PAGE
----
...Five years from now?

David V: The challenge of achieving business buy-in is only overcome when vendors (like Automox) provide an MVP that meets the demands of smaller organizations who need the ability to engineer their own "DIY" solutions off of the tool.

Colby H: Every decade or so, we see more legacy environments hitting the limits of what they can handle. Or we get an announcement from Microsoft or Apple or other tech leaders that certain software is no longer supported. Or, for example, in the case of Flash, systems can be made completely inaccessible.

We expect to see more of this with most of the world moving to cloud environments. Cloud platforms are growing incompatible with legacy systems. Full migrations to cloud or hybrid systems are required for systems to talk to one another and stay relevant as things advance.

David K: More state-sponsored level hacking and incursions along the lines of SolarWinds, and those techniques trickling down to smaller operations...plus ransomware becoming more ubiquitous and not having as much control over the edge of the network.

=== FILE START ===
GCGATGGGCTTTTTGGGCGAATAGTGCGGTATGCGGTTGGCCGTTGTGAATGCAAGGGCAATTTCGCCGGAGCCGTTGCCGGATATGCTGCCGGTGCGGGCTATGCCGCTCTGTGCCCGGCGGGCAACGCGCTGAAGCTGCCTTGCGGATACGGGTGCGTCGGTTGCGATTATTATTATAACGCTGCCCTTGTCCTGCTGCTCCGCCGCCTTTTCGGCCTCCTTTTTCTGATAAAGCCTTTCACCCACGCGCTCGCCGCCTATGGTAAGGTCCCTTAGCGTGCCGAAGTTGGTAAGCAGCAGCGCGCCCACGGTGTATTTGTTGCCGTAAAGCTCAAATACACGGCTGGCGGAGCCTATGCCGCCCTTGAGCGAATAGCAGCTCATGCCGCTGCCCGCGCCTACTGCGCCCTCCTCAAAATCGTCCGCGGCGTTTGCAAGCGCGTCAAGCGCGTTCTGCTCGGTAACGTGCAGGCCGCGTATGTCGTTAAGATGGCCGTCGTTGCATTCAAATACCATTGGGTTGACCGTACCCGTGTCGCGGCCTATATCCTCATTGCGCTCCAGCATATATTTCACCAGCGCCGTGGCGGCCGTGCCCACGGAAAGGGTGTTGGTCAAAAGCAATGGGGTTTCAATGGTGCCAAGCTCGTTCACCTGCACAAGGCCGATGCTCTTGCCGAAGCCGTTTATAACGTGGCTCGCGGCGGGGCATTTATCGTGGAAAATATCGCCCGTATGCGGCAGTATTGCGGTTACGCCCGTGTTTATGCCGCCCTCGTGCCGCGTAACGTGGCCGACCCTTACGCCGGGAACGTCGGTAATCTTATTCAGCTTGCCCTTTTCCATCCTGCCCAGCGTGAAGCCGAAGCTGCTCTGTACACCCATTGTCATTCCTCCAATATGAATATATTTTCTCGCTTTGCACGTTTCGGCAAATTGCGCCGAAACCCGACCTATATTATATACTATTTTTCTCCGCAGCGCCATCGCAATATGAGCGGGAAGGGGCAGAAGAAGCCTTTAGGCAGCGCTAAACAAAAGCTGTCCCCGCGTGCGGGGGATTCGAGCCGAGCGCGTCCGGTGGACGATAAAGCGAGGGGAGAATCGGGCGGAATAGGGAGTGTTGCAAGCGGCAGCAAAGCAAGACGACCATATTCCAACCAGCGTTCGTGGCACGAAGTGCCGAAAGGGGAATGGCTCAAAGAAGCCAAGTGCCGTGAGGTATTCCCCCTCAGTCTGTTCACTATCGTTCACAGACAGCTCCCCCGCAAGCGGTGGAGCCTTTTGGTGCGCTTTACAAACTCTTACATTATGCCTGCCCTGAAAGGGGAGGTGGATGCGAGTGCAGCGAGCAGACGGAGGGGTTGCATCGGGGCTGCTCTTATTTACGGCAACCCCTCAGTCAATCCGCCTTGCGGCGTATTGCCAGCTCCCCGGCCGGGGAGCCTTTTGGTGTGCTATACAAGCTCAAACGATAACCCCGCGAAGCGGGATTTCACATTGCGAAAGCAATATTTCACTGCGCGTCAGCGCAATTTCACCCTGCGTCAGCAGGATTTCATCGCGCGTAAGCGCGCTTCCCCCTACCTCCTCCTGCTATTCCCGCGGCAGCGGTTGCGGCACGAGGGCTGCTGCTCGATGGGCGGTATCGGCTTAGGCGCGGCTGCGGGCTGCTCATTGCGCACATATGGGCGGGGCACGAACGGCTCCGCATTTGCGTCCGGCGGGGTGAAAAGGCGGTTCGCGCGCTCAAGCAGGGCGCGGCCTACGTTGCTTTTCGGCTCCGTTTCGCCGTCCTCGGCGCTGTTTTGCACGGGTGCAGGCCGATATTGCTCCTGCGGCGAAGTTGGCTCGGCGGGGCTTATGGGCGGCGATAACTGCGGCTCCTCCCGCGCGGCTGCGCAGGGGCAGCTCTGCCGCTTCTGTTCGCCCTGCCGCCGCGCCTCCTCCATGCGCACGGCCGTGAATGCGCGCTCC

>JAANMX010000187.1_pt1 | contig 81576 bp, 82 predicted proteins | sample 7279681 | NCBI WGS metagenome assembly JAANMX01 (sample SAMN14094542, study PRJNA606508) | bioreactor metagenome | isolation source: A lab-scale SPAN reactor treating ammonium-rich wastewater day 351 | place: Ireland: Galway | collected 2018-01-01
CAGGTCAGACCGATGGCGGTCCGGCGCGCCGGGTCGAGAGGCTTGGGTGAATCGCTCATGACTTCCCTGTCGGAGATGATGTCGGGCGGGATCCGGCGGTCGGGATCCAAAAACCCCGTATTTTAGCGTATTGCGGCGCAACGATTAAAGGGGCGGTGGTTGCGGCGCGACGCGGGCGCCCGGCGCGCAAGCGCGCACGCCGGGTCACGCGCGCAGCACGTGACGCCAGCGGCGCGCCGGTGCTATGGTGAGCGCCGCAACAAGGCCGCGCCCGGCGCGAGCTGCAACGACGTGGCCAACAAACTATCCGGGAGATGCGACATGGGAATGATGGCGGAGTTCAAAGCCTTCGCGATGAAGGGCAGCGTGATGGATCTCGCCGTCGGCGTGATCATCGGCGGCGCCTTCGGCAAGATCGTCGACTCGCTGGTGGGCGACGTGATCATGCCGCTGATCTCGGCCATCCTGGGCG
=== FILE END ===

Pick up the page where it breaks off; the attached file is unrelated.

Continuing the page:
Brandon C: Tech scaling, only it will be more of an issue than it is today because there is a possibility that the tools will become even more diverse and it will be even harder to maintain qualified professionals (higher turnover moving to greener pastures). Moving to a remote workforce/distributed workforce will help with this. I hope the big tech companies maintain this mindset because it has made it much easier to find highly qualified engineers.

What’s your favorite Automox feature and why?

Mat L: The "set it up and leave it." The product doesn't really require any babysitting or debugging like most other products out there. There is very little configuration to get going right out of the box. Unlike other solutions where you have to import updates manually, Automox has a nice feature that will go out and find new patches for you.